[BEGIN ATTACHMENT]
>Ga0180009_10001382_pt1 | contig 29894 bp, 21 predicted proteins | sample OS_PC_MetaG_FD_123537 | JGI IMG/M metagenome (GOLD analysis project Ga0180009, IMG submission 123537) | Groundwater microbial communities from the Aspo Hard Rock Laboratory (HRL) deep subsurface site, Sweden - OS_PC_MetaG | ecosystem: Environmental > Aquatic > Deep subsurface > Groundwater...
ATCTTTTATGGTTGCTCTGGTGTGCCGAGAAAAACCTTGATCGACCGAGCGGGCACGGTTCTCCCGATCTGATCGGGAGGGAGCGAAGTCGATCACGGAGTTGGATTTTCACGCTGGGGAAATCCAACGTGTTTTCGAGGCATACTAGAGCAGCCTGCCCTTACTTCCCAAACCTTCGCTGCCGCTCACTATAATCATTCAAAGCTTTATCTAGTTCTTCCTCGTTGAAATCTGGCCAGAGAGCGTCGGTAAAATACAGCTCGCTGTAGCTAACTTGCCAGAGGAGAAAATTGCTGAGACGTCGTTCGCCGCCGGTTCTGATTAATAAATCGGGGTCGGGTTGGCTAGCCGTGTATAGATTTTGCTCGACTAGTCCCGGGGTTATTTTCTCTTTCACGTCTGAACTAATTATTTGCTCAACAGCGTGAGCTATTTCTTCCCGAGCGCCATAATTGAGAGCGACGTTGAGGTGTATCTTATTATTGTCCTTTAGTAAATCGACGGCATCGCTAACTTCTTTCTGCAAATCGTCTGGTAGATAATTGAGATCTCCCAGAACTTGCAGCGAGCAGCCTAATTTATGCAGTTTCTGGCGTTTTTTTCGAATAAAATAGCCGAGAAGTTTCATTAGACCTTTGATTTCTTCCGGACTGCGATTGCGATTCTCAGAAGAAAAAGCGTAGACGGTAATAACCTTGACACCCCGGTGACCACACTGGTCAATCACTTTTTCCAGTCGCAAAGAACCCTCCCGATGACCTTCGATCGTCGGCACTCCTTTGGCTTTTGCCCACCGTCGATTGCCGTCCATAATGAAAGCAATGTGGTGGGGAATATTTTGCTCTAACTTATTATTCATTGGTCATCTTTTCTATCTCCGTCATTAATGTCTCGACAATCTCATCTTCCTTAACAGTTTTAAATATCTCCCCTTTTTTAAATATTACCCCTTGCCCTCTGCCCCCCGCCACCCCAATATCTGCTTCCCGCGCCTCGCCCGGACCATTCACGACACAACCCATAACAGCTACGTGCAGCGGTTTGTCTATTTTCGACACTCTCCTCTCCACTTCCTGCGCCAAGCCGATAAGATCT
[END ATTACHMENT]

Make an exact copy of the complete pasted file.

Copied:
>Ga0180009_10001382_pt1 | contig 29894 bp, 21 predicted proteins | sample OS_PC_MetaG_FD_123537 | JGI IMG/M metagenome (GOLD analysis project Ga0180009, IMG submission 123537) | Groundwater microbial communities from the Aspo Hard Rock Laboratory (HRL) deep subsurface site, Sweden - OS_PC_MetaG | ecosystem: Environmental > Aquatic > Deep subsurface > Groundwater...
ATCTTTTATGGTTGCTCTGGTGTGCCGAGAAAAACCTTGATCGACCGAGCGGGCACGGTTCTCCCGATCTGATCGGGAGGGAGCGAAGTCGATCACGGAGTTGGATTTTCACGCTGGGGAAATCCAACGTGTTTTCGAGGCATACTAGAGCAGCCTGCCCTTACTTCCCAAACCTTCGCTGCCGCTCACTATAATCATTCAAAGCTTTATCTAGTTCTTCCTCGTTGAAATCTGGCCAGAGAGCGTCGGTAAAATACAGCTCGCTGTAGCTAACTTGCCAGAGGAGAAAATTGCTGAGACGTCGTTCGCCGCCGGTTCTGATTAATAAATCGGGGTCGGGTTGGCTAGCCGTGTATAGATTTTGCTCGACTAGTCCCGGGGTTATTTTCTCTTTCACGTCTGAACTAATTATTTGCTCAACAGCGTGAGCTATTTCTTCCCGAGCGCCATAATTGAGAGCGACGTTGAGGTGTATCTTATTATTGTCCTTTAGTAAATCGACGGCATCGCTAACTTCTTTCTGCAAATCGTCTGGTAGATAATTGAGATCTCCCAGAACTTGCAGCGAGCAGCCTAATTTATGCAGTTTCTGGCGTTTTTTTCGAATAAAATAGCCGAGAAGTTTCATTAGACCTTTGATTTCTTCCGGACTGCGATTGCGATTCTCAGAAGAAAAAGCGTAGACGGTAATAACCTTGACACCCCGGTGACCACACTGGTCAATCACTTTTTCCAGTCGCAAAGAACCCTCCCGATGACCTTCGATCGTCGGCACTCCTTTGGCTTTTGCCCACCGTCGATTGCCGTCCATAATGAAAGCAATGTGGTGGGGAATATTTTGCTCTAACTTATTATTCATTGGTCATCTTTTCTATCTCCGTCATTAATGTCTCGACAATCTCATCTTCCTTAACAGTTTTAAATATCTCCCCTTTTTTAAATATTACCCCTTGCCCTCTGCCCCCCGCCACCCCAATATCTGCTTCCCGCGCCTCGCCCGGACCATTCACGACACAACCCATAACAGCTACGTGCAGCGGTTTGTCTATTTTCGACACTCTCCTCTCCACTTCCTGCGCCAAGCCGATAAGATCT